- Note the circumstances under which the cost of employee and other contractual terminations can be recognized.
- Cite the characteristics of and reporting obligations associated with commitments.
- State the circumstances under which loss contingencies are recognized, and when they are only disclosed.
- Identify the methods used to place valuations on guarantees.
- State the components of debt, as well as the circumstances under which a debt arrangement is considered to be a troubled debt restructuring.
- Note the circumstances under which a spinoff occurs, and when a dividend is in arrears.
- Identify the evaluation criteria for a contract, the components of the transaction price, and when a contract modification triggers treatment as a new contract.
- Recognize the circumstances under which the costs of compensated absences are recognized and disclosed.
- State the key elements of net periodic pension cost, and the accounting for defined benefit and defined contribution plans.
- Note how costs are derived for exercised and unexercised stock options.
- Identify the proper expense recognition for insurance contracts and business process reengineering.
- State the types of activities classified as research and development, and how research and development costs are to be recognized.
- Recognize which tax rate to apply to a reporting period.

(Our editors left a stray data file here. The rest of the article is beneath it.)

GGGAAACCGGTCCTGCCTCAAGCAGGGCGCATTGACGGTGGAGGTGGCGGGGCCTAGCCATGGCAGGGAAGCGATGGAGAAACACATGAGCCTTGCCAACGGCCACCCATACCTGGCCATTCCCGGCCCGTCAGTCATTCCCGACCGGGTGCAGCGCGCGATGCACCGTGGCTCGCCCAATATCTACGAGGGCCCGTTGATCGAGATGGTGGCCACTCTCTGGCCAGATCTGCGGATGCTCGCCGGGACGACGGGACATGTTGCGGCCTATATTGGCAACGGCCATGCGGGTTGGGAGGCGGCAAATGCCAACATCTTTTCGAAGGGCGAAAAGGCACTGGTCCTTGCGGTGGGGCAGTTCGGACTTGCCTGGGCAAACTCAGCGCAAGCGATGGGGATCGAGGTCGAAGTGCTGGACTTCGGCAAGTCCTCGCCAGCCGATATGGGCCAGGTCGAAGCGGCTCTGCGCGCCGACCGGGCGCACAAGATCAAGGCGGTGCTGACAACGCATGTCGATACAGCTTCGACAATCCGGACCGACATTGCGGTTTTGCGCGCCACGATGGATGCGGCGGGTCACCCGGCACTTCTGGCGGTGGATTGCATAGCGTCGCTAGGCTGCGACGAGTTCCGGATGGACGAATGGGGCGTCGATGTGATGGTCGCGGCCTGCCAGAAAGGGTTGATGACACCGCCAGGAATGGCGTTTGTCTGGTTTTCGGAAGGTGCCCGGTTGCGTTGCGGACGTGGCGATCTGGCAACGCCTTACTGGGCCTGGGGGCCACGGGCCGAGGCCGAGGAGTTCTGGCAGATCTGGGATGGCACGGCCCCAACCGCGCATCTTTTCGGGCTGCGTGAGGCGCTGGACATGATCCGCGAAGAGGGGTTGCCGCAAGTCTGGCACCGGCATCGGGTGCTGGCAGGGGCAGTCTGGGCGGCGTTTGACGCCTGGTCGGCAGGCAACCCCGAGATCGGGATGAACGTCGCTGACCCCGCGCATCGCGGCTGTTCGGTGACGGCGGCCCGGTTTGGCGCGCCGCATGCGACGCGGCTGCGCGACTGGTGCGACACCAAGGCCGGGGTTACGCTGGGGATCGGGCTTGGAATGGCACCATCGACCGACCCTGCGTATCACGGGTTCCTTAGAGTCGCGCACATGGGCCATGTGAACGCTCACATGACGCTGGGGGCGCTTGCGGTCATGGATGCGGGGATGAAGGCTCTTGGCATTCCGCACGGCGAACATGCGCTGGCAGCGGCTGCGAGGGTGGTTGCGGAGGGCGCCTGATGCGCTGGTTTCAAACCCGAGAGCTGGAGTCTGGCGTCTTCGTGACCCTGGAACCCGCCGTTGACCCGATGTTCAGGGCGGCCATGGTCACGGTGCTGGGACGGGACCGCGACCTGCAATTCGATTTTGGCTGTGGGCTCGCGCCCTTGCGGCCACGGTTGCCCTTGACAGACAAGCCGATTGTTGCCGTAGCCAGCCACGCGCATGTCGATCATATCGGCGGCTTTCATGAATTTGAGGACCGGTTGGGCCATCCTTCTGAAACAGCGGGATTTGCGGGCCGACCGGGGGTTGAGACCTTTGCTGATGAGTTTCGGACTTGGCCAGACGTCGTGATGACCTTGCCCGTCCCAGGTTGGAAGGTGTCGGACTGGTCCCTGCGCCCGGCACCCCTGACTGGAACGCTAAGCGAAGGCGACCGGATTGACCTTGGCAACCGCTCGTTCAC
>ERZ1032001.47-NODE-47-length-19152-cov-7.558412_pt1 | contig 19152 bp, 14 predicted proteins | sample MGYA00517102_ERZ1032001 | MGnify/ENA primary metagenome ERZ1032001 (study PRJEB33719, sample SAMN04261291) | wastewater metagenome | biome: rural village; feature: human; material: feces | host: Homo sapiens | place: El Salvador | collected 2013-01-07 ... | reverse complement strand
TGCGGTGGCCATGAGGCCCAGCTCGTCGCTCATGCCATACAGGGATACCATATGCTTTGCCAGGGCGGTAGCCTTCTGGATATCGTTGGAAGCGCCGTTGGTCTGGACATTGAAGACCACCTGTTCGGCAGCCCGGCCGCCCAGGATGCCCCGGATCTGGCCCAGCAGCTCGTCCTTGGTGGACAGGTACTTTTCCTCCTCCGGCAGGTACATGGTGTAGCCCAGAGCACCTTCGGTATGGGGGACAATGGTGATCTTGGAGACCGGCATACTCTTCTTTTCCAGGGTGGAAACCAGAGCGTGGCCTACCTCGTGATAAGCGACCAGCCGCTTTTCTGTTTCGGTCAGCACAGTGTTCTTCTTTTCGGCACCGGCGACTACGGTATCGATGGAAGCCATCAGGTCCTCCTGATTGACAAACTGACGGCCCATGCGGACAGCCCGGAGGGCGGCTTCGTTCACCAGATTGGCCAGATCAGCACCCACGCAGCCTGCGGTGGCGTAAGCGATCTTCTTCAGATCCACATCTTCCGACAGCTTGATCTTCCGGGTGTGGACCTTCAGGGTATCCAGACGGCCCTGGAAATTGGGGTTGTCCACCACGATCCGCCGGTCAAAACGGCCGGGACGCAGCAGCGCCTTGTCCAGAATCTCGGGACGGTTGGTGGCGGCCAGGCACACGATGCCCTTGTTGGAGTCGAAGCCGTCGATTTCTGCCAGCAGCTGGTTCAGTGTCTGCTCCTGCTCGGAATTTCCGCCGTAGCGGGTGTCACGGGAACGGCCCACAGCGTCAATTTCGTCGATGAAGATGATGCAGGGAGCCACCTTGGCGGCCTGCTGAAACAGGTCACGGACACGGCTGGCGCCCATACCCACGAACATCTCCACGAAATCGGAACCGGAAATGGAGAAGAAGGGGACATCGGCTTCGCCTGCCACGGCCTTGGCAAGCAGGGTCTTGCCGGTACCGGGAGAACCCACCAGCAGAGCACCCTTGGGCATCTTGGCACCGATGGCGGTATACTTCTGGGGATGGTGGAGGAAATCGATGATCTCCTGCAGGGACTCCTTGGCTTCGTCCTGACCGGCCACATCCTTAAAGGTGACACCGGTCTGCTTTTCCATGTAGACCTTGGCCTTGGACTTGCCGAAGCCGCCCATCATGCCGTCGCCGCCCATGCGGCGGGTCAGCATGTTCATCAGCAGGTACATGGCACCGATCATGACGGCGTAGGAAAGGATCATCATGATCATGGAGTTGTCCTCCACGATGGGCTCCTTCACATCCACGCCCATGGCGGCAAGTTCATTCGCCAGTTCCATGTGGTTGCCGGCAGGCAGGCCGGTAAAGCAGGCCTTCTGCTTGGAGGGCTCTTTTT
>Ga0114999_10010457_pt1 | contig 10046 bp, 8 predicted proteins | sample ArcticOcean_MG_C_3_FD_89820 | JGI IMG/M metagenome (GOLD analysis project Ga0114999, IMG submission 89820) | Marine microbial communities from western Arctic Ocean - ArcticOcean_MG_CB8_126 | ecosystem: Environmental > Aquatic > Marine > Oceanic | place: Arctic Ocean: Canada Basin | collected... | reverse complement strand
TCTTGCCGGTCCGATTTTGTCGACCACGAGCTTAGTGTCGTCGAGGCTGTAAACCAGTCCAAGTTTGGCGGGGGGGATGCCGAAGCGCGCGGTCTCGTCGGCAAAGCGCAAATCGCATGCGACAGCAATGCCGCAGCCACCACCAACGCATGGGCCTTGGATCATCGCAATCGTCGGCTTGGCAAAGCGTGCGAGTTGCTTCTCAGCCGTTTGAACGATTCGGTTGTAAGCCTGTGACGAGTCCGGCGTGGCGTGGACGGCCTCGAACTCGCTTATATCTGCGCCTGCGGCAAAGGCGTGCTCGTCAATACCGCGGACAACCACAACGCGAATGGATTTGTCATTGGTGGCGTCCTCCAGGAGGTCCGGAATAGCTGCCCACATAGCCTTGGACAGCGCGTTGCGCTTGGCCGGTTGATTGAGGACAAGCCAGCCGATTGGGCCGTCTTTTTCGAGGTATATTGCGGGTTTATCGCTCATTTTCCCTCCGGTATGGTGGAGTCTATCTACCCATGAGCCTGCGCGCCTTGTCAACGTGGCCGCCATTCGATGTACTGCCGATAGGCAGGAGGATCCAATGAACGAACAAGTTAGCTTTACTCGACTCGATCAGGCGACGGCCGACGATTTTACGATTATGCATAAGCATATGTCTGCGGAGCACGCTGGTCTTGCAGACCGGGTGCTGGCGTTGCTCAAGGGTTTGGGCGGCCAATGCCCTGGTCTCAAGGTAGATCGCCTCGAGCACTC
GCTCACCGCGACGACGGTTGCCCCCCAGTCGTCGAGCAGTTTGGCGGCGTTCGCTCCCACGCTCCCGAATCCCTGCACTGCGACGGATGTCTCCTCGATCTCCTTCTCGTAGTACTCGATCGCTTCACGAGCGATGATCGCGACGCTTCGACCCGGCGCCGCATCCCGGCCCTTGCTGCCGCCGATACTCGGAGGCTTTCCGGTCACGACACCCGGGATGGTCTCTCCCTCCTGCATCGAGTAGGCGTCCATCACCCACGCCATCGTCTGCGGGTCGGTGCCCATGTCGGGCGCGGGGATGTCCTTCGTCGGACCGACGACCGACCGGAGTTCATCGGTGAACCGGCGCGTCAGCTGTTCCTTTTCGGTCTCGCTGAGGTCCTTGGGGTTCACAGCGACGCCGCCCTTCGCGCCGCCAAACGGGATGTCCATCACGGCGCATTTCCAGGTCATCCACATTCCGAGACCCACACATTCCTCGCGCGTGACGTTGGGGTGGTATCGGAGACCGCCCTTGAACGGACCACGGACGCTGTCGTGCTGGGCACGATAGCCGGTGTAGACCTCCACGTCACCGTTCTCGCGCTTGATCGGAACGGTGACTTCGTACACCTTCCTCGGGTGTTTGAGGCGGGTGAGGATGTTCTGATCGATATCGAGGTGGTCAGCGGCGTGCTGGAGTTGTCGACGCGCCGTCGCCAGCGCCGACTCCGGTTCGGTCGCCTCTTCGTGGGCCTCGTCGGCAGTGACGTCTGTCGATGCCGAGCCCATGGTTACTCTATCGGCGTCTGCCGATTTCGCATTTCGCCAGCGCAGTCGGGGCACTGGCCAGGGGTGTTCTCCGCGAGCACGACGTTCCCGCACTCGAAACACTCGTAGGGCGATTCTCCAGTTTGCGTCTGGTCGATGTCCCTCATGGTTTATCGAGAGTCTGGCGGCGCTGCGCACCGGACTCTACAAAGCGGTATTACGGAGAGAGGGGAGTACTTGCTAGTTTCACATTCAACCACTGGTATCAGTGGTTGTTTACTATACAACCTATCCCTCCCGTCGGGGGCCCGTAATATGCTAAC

- Identify the types of acquisitions, and the types of intangible assets that can be recognized as part of an acquisition.
- Identify the situations in which a controlling financial interest cannot be determined, as well as the types of eliminations used when conducting a consolidation.
- Note the accounting for derivative speculation, and the classifications for hedges and investments. Recognize the methods used to measure hedge effectiveness.
- State the concepts upon which fair value measurements are derived.
- Cite the circumstances in which the fair value option can be applied, and the disclosures related to financial instruments.
- Note the accounting for payments to suppliers in foreign currencies, as well as how to identify a functional currency.
- Identify the situations in which interest capitalization can be used, and when an interest rate should be imputed.
- Note the leasing rules related to asset substitution.
- Recall the circumstances under which a separate lease component is considered to exist.
- Note the different types of lease payments.
- Recall how the 12-month lease exception works.
- Identify the unique characteristics of sales-type and direct financing leases.
- Note the restrictions on the use of the risk-free discount rate when deriving a lease present value.
- Note the valuation alternatives in a nonmonetary exchange, and the usage rules for boot.
- Cite the types of entities considered to be related parties, and what information should be disclosed about them.
- State the types of events classified as subsequent events, and note which of these events can alter the financial statements.